GDP per capita in Brazil
Brazil - GDP per capita (U.S. Dollars)
Economy lingers in worst recession ever
The perfect storm of high unemployment, tight credit conditions and political turmoil held Latin America’s largest economy in the deepest recession on record last year. GDP plummeted 3.6% in 2016, a slim improvement from 2015’s 3.8% decrease. The result was just slightly worse than FocusEconomics analysts’ projection of a 3.5% fall for the year. While economic data has picked up from rock bottom—the contraction in GDP moderated from 2.9% annually in Q3 to a 2.5% drop in Q4—dynamics remain feeble and the road to recovery is likely to be long as austerity measures dampen consumption. On a quarterly basis, the economy deteriorated in Q4 falling a seasonally-adjusted 0.9%, after a 0.7% fall in Q3.
Looking at the result for the fourth quarter, steep contractions were recorded in almost all components of GDP as activity remains depressed due to high unemployment and low levels of business and consumer confidence. Private consumption fell a steep 2.9% over the same period of the previous year. However, the result was the smallest contraction in a year and a half as easing inflation reduces the squeeze on household income. Fixed investment plummeted 5.4%, after a significant 8.4% drop in the previous quarter. Despite cuts to the Central Bank’s SELIC rate, a high interest rate environment persists and weak credit growth is hurting investment. Meanwhile, government consumption recorded a slight contraction of 0.1%, the best result since Q2 2015, and inventories contributed positively.
The external sector also dragged on activity, and exports of goods and services plunged 7.6% in Q4, contrasting Q3’s slight 0.2% expansion. A stronger real has hurt export sales, while still-low commodity prices are weighing on earnings. The appreciated real and improvement in the domestic economy drove the contraction in imports to abate. Imports fell 1.1% in Q4, the smallest contraction since Q2 2015.
Q4’s data confirm that the economy has improved although it is still stuck in a deep recession. Incoming data for 2017 has been more positive and suggests that green shoots are emerging. In addition, the government announced an infrastructure concessions program that is expected to raise over USD 14 billion in investment to support the recovery in March.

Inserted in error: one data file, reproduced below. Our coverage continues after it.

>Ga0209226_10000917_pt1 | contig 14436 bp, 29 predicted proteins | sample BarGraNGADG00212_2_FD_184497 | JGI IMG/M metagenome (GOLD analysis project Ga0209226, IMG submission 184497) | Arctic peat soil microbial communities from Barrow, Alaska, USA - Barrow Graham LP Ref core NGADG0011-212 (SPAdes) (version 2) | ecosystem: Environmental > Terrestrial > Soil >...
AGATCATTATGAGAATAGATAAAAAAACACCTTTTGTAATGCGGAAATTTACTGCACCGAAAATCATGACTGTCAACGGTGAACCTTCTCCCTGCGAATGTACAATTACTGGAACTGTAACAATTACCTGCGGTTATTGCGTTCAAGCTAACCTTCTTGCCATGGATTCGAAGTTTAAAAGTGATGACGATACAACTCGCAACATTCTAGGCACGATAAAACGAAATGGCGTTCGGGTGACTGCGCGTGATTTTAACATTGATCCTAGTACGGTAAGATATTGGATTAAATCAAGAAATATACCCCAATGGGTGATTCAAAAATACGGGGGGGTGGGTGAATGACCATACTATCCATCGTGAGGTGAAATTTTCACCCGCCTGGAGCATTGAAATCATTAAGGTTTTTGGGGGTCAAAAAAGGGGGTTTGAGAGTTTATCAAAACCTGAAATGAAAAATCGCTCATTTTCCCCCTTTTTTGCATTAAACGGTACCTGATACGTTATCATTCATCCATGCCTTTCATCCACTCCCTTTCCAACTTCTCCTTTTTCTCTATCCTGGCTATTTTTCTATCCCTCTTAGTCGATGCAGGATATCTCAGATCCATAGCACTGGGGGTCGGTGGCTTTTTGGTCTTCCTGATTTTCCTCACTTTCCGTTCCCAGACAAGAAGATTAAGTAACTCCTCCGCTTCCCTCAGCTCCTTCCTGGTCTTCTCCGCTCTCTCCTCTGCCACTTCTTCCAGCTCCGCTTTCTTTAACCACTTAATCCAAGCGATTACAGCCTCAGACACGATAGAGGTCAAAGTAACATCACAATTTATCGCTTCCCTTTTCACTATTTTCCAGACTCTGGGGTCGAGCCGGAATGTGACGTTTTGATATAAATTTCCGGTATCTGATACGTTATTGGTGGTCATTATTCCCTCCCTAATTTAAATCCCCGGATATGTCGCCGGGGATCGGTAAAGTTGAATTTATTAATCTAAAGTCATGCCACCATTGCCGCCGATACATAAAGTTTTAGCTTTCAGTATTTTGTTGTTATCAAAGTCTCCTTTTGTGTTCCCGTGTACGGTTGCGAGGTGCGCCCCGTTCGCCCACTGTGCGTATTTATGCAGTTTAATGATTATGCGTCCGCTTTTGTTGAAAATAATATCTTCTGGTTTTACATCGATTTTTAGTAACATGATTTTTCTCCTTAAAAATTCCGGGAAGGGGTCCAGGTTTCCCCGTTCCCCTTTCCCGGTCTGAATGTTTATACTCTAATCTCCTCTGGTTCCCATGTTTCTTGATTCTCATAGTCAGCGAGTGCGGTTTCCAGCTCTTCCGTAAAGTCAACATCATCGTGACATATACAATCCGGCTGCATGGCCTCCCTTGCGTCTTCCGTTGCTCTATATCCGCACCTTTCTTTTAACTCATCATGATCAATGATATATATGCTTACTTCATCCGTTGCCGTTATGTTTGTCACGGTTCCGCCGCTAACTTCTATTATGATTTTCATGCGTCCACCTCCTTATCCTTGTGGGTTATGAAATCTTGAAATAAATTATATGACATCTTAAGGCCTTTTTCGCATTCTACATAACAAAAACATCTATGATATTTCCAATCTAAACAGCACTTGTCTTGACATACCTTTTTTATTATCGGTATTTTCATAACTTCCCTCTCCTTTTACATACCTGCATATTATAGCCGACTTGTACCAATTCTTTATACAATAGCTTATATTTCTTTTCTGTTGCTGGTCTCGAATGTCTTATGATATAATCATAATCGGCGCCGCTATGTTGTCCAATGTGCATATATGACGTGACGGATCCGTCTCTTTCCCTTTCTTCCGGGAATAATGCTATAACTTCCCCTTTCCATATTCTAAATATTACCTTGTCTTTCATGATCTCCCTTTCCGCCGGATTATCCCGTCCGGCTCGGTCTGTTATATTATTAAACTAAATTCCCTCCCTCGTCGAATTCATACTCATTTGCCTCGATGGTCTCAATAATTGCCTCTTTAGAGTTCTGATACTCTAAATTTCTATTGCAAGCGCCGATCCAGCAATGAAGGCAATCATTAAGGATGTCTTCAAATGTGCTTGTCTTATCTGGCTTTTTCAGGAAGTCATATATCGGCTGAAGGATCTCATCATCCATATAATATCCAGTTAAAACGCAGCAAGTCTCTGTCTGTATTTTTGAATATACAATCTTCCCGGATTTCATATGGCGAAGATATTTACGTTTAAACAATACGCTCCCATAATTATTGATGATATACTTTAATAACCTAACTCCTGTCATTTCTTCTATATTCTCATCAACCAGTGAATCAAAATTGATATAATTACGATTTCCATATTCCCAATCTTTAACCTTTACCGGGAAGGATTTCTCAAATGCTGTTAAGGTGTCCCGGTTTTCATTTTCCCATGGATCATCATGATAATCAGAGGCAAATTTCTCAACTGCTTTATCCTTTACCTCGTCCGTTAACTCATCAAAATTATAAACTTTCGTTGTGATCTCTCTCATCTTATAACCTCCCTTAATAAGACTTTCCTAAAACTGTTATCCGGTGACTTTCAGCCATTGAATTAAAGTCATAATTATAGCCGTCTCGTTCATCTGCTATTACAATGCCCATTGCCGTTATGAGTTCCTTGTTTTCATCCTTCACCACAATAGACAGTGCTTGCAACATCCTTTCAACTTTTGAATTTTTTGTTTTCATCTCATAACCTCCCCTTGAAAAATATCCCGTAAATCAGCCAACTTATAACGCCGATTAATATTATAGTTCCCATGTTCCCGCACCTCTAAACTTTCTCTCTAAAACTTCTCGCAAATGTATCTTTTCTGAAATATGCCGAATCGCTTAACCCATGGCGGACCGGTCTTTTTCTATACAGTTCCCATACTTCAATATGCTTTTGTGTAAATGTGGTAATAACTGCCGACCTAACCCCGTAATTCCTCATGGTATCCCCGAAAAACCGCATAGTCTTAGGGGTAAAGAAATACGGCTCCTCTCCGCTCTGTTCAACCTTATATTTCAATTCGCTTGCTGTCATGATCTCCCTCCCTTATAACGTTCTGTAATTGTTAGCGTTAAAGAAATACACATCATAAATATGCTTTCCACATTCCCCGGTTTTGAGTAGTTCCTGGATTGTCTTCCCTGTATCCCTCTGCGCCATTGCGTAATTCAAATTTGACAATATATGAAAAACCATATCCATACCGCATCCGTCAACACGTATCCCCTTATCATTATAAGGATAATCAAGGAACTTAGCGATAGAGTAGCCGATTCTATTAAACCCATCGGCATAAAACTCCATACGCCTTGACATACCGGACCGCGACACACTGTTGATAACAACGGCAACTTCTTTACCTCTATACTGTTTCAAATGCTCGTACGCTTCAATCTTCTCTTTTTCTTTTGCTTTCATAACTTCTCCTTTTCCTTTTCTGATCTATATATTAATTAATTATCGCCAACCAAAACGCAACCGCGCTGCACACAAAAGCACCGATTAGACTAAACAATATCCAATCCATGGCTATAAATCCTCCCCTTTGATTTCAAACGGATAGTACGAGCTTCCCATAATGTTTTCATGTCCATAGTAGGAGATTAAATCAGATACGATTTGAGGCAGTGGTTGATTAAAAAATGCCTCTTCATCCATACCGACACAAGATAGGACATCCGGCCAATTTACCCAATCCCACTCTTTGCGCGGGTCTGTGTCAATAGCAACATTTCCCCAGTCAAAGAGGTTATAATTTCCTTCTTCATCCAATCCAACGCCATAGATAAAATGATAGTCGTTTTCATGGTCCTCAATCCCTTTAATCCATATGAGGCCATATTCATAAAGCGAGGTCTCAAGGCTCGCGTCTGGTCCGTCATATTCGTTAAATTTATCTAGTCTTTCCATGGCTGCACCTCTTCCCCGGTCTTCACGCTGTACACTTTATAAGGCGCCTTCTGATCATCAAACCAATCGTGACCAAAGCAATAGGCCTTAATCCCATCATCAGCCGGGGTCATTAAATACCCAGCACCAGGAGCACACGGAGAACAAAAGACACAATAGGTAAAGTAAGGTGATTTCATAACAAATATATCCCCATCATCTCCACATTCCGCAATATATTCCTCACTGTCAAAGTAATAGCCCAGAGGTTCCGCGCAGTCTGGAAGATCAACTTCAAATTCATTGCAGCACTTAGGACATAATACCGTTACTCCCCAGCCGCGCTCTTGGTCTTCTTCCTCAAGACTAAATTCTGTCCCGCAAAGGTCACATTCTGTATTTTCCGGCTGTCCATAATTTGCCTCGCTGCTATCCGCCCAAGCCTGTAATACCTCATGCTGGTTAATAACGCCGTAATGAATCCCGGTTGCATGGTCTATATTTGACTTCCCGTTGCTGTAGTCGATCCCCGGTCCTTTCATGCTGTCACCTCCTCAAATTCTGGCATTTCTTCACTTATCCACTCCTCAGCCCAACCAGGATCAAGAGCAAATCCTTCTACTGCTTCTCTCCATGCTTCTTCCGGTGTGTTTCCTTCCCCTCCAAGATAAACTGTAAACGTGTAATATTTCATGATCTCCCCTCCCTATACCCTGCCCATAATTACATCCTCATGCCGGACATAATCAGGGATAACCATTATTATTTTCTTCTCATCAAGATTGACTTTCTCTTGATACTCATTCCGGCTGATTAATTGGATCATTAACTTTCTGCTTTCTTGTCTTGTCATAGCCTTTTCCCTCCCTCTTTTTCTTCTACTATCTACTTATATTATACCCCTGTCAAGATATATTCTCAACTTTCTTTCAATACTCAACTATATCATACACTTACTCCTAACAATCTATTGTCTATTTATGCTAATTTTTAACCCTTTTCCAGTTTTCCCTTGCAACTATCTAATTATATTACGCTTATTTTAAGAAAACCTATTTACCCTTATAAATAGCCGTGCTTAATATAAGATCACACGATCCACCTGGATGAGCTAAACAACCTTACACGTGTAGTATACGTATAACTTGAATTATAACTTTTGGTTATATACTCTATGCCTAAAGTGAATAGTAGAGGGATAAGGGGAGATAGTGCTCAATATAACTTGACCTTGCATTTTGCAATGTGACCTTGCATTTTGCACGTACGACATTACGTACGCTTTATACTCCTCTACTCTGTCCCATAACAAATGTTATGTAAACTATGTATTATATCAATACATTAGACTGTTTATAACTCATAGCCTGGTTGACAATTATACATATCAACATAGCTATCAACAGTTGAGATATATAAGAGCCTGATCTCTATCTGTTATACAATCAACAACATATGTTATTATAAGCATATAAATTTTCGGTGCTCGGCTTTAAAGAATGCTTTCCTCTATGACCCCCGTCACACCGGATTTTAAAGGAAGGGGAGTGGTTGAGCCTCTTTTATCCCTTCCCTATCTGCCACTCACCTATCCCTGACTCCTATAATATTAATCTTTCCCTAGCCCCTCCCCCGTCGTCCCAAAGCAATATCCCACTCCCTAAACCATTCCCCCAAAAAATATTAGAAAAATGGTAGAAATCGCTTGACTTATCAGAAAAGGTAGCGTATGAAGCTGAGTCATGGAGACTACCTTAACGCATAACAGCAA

An environment of lower inflation, improved confidence and easier monetary policy should support a return to growth in 2017, however, the road to recovery will likely be long. Austerity measures are expected to hamper consumption this year and political noise will remain high as testimony from a massive corruption scandal is released.
LatinFocus Consensus Forecast panelists expect the economy to grow 0.6% in 2017, which is unchanged from last month’s estimate. For 2018, the panel sees the economy growing 2.2%.
Brazil - GDP per capita (USD) Data
|GDP per capita (USD)||8,643||11,304||13,245||12,364||12,278|
5 years of economic forecasts for more than 30 economic indicators.
|Bond Yield||10.13||0.70 %||Apr 06|
|Exchange Rate||3.14||0.72 %||Apr 06|
|Stock Market||64,223||-0.85 %||Apr 06|
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April 26, 2017
Brazil’s current account balance swung to surplus in March, coming in at USD 1.4 billion.
April 26, 2017
The consumer confidence index published by the Getulio Vargas Foundation (FGV, Fundaçao Getúlio Vargas) decreased a seasonally-adjusted 3.6% from the previous month in April, erasing some of the previous month’s gains.
April 17, 2017
In February, economic activity in Brazil grew 1.3% from the previous month in seasonally-adjusted terms, according to the Central Bank’s monthly indicator for economic activity (IBC-Br, Indice de Atividade Economica do Banco Central).
April 13, 2017
Brazilian retail sales (excluding cars and construction) fell in February, contrasting market expectations of 0.4% growth.
April 13, 2017
At its 13 April meeting, the Central Bank’s Monetary Policy Committee (COPOM, Comite de Politica Monetaria) decided to cut the benchmark SELIC interest rate by 100 basis points, stepping up the pace of monetary easing from February’s meeting.